While knowledge of French is an important baseline to be able to order at restaurants, communicate with taxis, participate in classes, and generally live day to day here, it fundamentally remains an imposed language. As a result, people don’t speak French at home, unless they’re a host family for an American like me and are actively making an effort to speak in their second language. Furthermore, some of the older members of our household do not speak French at all. Thus, in order to move from being simply a toubab expat to a Dakar resident who can participate in non-professional conversations, it is important to learn Wolof. My acquisition is going slowly, but I am eager to learn more over the next few weeks.
Another of my classes at Ucad is a seminar discussing the conflict between the lébou fishermen (natives to the Dakar area) and the guet-ndarien fishermen (migrants who come from the St. Louis area to fish seasonally). Our professor is from Yoff, one of the communes of the city of Dakar, and he is one of the leaders of an association working to promote conflict resolution, cultural exchange, and community development in Yoff. Last week, he took us to the headquarters of the association and then down to the Plage de Yoff, home of an enormous fish market. Each day, fishermen bring in their catch there and are greeted by merchants, who sell the fish on-site, and distributors, who sell the fish throughout the city. We got to meet several different fish sellers, including our professor’s aunt, and saw the numerous pirogues parked on the beach for the evening. It was incredible to see the fish laid out at different stands, just about as freshly caught as is humanly possible, and to learn about the crucial importance that this local economy plays in the Yoff community. For example, our professor mentioned that his education, like that of many Yoff natives who have attended university, was financed by income generated by these small fish stands.
I’m also starting to network and plan for the first of my interviews for my project. I’ve begun making contacts with a variety of actors in Dakar who work on questions of migration and development. Stay tuned for updates once I’ve actually had some interviews!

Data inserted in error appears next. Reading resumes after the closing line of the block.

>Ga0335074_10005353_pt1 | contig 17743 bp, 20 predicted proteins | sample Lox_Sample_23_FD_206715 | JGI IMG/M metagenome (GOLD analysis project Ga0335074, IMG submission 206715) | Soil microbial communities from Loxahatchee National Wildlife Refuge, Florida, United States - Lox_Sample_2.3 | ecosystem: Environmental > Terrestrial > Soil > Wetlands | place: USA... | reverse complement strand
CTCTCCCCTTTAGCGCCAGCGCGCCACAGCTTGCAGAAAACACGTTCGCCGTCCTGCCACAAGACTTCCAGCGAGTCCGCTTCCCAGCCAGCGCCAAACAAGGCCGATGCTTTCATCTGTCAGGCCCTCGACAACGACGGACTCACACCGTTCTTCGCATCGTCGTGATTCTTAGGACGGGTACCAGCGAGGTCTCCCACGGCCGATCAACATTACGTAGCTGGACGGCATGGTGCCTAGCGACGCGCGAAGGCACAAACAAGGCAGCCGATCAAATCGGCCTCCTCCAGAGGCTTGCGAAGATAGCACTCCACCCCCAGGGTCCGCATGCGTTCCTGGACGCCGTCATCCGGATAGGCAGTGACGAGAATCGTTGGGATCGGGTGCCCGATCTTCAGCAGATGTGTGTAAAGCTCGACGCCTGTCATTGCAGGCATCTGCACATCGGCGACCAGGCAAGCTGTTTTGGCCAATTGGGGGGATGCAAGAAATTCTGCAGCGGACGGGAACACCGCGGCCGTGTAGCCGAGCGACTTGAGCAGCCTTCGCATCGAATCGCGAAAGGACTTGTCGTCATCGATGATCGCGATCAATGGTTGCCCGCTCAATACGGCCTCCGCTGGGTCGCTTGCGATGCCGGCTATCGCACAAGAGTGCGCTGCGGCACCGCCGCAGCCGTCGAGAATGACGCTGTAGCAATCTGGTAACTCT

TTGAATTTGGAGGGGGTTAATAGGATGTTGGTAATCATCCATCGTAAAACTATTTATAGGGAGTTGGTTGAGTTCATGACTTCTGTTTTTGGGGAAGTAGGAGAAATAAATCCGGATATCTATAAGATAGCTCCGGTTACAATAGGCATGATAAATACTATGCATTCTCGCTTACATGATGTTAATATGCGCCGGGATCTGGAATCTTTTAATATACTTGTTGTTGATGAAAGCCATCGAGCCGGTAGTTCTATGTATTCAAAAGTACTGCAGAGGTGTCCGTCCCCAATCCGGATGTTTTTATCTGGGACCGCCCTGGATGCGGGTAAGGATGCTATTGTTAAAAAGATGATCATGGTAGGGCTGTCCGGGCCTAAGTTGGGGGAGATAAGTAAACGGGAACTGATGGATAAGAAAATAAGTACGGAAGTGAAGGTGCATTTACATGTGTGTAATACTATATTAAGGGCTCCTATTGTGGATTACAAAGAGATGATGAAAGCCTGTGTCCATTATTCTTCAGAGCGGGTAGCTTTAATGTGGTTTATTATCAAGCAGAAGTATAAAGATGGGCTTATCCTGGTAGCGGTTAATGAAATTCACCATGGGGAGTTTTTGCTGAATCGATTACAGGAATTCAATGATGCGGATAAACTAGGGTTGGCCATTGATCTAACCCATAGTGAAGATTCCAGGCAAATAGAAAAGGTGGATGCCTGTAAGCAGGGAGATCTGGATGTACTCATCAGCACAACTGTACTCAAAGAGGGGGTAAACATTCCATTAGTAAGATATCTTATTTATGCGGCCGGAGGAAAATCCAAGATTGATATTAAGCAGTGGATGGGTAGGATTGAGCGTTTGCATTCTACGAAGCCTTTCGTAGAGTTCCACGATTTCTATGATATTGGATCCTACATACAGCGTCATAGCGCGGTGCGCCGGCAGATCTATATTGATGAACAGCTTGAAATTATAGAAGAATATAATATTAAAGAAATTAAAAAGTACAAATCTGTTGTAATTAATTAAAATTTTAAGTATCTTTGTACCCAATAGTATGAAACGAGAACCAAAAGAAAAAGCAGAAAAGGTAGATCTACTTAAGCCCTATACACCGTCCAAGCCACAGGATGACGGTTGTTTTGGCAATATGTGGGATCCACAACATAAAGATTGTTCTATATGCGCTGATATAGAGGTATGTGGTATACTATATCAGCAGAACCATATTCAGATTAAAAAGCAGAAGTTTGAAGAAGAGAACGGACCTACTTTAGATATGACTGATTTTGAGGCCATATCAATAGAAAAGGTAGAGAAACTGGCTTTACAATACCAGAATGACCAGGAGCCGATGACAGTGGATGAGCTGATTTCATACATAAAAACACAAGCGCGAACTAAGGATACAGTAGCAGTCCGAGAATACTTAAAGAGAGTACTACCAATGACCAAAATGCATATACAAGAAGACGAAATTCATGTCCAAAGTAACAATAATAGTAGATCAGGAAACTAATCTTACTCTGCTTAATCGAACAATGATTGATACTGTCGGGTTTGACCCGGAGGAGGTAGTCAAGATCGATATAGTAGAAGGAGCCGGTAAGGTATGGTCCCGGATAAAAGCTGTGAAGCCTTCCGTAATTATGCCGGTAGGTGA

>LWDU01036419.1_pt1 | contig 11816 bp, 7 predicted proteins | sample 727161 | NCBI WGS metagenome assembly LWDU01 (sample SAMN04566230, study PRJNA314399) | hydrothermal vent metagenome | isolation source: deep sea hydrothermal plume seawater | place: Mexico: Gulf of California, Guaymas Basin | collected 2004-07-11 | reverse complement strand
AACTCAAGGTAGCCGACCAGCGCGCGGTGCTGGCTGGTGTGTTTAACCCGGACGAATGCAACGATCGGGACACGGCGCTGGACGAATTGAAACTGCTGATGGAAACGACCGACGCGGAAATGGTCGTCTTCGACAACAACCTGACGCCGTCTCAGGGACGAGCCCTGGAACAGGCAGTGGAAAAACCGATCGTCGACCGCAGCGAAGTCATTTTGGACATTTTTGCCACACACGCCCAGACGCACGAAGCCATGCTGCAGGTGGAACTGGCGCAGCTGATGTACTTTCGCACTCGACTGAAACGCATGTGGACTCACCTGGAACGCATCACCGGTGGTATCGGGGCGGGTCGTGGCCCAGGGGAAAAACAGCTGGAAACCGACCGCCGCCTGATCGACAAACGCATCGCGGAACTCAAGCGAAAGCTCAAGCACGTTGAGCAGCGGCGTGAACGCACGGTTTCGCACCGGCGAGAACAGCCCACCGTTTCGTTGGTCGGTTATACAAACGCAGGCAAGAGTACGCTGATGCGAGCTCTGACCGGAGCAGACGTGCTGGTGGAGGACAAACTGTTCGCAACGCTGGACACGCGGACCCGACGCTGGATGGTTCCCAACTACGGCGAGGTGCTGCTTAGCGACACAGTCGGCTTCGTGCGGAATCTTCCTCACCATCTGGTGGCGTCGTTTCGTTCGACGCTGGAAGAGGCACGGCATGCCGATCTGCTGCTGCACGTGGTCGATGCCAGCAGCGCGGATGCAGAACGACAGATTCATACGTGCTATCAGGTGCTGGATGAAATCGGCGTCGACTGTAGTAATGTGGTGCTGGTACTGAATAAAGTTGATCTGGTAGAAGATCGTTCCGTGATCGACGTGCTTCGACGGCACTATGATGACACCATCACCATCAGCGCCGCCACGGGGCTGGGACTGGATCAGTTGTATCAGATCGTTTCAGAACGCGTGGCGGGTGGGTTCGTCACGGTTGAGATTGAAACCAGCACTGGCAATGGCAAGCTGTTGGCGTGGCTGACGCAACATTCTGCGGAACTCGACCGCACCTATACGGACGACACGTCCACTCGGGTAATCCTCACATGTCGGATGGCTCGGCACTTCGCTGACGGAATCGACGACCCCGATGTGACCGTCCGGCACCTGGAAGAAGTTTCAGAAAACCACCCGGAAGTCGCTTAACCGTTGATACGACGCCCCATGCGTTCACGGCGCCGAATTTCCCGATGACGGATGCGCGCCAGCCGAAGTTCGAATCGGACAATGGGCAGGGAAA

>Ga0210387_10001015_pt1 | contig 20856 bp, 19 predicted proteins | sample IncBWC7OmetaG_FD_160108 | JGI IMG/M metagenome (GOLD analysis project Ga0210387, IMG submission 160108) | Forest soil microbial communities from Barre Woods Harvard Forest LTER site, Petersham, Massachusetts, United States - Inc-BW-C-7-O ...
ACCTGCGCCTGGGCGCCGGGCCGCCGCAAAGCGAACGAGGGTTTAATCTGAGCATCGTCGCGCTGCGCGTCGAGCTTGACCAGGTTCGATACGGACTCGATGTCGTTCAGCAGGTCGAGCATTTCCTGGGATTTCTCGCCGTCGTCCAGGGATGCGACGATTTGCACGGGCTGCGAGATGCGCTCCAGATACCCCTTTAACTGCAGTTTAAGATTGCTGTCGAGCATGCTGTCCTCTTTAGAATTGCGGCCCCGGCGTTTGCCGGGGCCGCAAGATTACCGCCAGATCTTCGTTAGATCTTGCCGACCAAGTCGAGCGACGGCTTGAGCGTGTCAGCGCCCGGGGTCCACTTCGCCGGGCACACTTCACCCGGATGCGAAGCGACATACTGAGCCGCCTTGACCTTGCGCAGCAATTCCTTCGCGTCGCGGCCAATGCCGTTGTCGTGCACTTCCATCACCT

Best of all, I’ve also had the chance to go to the beach a few times for purely recreational purposes. One day after class, I wandered over to the Plage de Fann and hung out by myself on the beach for a while. As it was the middle of the workday, it was completely deserted and utterly beautiful. I stuck my feet in and wandered around looking at the lovely coastal views.
On Saturday, I visited Ile de Ngor with a few friends. Ngor is a small island off the Dakar peninsula and we traipsed around it, taking in the gorgeous views of the sea and the beautiful island homes (one of which may or may not have been Akon’s Senegalese house). As with Gorée, we ate lunch at a lovely restaurant right next to the water. We then hung out on the beach for the rest of the afternoon and it was the first time that I’ve actually gone swimming since being here. The salt water was very refreshing and the atmosphere was extremely relaxing, which felt necessary after the tumultuous week we’ve had.
As a native Midwesterner, I’m still in awe that I get to swim in the ocean and relax at the beach at this point in November (and that it’s only a walk or a bus/taxi ride away)! I’ve also been benefiting from the warm weather by playing frisbee outside!! I’ve joined a group of wonderfully friendly and predominantly international players who play twice a week, usually at the US Embassy owned fields. These practices have made me so happy to learn that frisbee communities are largely the same, no matter wherever in the world you are.
Missing everyone a little extra this week, please go out and make a positive change on my behalf!